Tonight's Sky
Sun
Sun
Moon
Moon
Mercury
Mercury
Venus
Venus
Mars
Mars
Jupiter
Jupiter
Saturn
Saturn

Tonight's Sky — Change location

OR

Searching...

Tonight's Sky — Select location

Tonight's Sky — Enter coordinates

° '
° '
LunarEclipseS_sliderlarge

Sharing totality

Submit your lunar eclipse photos to our Online Reader Gallery to share your experience with others!

Learn more »

Meet Mars

The Red Planet reaches its peak in the constellation Virgo this month

Learn more »

New moon?

A new small icy object discovered within the rings of Saturn

Learn more »

Starmus_rotatorlarge

Starmus 2014 Rocks Astronomy!

Join astronomy’s greatest minds in the Canary Islands, September 22–27, 2014. New speakers continue to be announced!

Get the latest info »

Astronomy on DVD!

Bring the cosmos to your computer!

Order now »

Student Story Contest!

Enter to win a copy of David A. Aguilar's new book!

Learn more »

P22125_564x453

Introducing Cosmic Origins!

Our one-of-a-kind interactive app puts the universe at your fingertips!

Learn more »

Why Join?

Get more from Astronomy.com!

Register Today »

Exact expansion

The most precise measurement yet of cosmic expansion

Learn more »

P20974_app_563x452_2

GET IT NOW!

Astronomy is available on the App Store!

Learn more »

COSMOS Hangouts

Get expert insights on each episode

Watch now »

Enceladus ocean

New evidence that Saturn’s moon harbors a large underground ocean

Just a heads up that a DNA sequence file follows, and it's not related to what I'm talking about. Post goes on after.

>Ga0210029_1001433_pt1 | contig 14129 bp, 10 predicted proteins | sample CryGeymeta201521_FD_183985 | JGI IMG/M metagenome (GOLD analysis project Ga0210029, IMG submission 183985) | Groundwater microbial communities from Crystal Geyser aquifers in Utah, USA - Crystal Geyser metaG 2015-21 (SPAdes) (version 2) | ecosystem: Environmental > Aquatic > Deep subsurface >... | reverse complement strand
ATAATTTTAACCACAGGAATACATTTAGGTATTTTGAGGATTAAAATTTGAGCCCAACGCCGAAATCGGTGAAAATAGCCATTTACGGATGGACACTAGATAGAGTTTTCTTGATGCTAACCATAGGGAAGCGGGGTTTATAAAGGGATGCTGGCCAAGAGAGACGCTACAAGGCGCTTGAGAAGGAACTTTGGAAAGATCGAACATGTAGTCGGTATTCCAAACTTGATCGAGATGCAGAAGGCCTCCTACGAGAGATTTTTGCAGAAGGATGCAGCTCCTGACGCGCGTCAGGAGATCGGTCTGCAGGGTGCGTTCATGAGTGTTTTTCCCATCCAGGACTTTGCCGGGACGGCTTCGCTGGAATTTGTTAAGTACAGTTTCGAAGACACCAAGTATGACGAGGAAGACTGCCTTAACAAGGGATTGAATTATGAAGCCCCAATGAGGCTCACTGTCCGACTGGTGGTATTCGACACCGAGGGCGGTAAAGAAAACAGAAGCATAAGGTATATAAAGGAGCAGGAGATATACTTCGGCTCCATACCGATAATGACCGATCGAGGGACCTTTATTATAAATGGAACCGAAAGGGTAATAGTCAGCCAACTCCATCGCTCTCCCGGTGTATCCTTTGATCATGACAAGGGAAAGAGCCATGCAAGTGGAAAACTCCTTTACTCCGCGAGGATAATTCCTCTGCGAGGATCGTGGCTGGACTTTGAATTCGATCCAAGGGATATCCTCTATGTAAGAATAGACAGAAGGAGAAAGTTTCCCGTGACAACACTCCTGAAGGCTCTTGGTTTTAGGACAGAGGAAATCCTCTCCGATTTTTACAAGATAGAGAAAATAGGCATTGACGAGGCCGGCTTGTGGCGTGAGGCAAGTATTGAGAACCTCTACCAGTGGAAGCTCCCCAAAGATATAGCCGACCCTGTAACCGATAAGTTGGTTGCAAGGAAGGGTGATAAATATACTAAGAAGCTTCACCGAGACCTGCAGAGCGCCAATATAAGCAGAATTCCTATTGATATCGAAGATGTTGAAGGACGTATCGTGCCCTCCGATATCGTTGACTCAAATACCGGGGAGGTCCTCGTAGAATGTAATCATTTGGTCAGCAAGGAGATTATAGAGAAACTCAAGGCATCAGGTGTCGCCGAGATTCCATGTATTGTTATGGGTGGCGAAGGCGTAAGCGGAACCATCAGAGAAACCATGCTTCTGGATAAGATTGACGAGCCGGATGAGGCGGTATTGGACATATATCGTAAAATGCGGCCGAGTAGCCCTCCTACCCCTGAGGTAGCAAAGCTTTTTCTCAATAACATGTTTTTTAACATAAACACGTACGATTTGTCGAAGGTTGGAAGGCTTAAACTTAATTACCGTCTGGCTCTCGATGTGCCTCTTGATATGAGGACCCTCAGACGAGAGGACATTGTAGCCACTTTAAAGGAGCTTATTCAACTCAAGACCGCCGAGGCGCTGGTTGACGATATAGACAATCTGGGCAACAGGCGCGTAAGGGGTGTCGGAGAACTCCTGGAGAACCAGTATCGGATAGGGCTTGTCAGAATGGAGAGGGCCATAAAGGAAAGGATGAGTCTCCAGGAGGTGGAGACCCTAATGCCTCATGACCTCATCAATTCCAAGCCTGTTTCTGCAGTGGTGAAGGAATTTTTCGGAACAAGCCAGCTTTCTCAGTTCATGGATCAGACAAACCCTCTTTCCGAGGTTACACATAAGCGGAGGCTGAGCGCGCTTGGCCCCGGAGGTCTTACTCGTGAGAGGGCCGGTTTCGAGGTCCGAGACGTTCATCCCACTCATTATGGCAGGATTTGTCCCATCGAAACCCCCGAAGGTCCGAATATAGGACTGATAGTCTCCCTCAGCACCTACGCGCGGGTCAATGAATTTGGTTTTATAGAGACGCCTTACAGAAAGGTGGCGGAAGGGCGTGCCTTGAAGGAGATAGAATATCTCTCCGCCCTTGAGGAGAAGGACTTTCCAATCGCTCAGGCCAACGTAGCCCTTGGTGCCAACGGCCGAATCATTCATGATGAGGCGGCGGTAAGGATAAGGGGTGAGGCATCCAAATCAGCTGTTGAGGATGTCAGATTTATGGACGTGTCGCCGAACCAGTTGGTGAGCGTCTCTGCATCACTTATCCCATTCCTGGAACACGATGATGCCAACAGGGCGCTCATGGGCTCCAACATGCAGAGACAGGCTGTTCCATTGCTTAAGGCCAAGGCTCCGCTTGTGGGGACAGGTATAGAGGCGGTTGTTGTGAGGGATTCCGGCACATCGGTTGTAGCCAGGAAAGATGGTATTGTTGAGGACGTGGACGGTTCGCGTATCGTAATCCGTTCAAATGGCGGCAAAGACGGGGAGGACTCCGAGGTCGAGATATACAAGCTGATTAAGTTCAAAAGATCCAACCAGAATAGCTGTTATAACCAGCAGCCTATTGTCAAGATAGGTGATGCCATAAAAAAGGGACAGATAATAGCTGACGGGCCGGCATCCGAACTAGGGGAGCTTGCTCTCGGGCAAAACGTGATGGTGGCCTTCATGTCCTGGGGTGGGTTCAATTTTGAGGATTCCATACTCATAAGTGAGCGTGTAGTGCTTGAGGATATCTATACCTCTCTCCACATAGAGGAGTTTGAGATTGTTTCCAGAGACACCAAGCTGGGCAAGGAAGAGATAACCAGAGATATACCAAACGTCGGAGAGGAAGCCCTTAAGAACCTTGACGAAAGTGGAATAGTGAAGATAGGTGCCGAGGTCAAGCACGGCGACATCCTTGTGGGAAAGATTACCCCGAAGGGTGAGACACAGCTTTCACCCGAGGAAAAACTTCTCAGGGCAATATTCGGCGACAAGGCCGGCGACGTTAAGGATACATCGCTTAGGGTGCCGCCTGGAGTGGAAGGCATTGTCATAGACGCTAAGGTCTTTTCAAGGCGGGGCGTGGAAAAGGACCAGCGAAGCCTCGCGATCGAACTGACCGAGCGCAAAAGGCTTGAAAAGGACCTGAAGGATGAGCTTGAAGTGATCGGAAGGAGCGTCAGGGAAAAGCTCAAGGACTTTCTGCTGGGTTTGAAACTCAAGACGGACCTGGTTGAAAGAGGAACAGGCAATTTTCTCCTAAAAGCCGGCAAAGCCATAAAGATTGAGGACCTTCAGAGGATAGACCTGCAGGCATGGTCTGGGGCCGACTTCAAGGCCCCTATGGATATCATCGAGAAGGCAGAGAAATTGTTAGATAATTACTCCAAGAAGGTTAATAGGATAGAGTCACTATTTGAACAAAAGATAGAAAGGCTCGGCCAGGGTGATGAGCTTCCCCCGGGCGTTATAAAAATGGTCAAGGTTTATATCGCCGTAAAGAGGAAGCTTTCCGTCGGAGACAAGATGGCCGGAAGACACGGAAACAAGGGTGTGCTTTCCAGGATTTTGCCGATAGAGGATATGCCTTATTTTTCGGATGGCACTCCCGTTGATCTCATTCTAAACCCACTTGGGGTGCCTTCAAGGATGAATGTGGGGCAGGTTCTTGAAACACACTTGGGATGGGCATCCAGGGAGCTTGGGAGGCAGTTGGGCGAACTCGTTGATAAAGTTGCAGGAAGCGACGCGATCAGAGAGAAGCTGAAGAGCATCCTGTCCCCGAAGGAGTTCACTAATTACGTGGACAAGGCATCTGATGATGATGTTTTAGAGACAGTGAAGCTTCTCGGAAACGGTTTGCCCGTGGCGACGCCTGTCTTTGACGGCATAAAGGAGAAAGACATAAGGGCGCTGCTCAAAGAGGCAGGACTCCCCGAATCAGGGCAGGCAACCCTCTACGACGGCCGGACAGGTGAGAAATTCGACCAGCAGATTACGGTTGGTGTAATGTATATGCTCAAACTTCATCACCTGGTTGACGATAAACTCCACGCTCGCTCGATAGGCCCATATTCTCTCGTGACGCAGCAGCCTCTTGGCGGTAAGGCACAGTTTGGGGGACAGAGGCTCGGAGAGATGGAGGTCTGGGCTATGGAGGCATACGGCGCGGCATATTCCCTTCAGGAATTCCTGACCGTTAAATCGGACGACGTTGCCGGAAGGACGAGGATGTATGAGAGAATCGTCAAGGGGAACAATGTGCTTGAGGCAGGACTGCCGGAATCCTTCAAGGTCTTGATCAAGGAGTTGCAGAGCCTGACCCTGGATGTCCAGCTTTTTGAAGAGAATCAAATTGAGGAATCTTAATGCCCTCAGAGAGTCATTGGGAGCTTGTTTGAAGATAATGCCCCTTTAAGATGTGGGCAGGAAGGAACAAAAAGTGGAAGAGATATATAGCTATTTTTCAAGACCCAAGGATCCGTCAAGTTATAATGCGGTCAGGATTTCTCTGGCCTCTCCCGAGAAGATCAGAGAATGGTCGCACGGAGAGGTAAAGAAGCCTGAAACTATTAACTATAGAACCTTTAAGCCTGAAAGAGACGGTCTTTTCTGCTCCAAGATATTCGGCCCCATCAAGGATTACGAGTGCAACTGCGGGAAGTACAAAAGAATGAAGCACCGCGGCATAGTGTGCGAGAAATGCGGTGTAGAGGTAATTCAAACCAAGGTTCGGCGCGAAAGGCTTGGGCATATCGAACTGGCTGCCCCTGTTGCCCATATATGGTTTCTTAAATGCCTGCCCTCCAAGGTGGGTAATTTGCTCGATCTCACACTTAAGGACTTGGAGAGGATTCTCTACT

Learn more »

Cosmic Adventures

Animals launched into space

Watch now »

Uwingu Mars

Name a crater ... make an impact!

Learn more »

Sharing totality

Submit your lunar eclipse photos to our Online Reader Gallery to share your experience with others!

Learn more »

PICTURE OF THE DAYsee all »

Sinus Iridum

The imager sent in these comments: “This is what the Virtual Moon Atlas calls an ‘exceptional formation,’ and I do agree. When you see it at this lighting there’s always a slight gasp at the glittering Montes Jura and the two Promentoria at the entrance of the Bay of Rainbows. Unfortunately, due to the curvature of the Moon, I don’t think you could see both if you were standing between them. I like how Helicon and Le Verrier look in this image. The smallest features I could make out in this seeing measure just under 2 kilometers.” (8-inch Telescope Engineering Company TEC-8 Maksutov-Cassegrain reflector at f/20, Celestron Skyris 445M CCD camera, best 500 of 1,500 images taken, stacked, taken November 14, 2013, at 2h25m UT)
ADVERTISEMENT

FREE EMAIL NEWSLETTER

Receive news, sky-event information, observing tips, and more from Astronomy's weekly email newsletter.

ADVERTISEMENT
ADVERTISEMENT

Loading...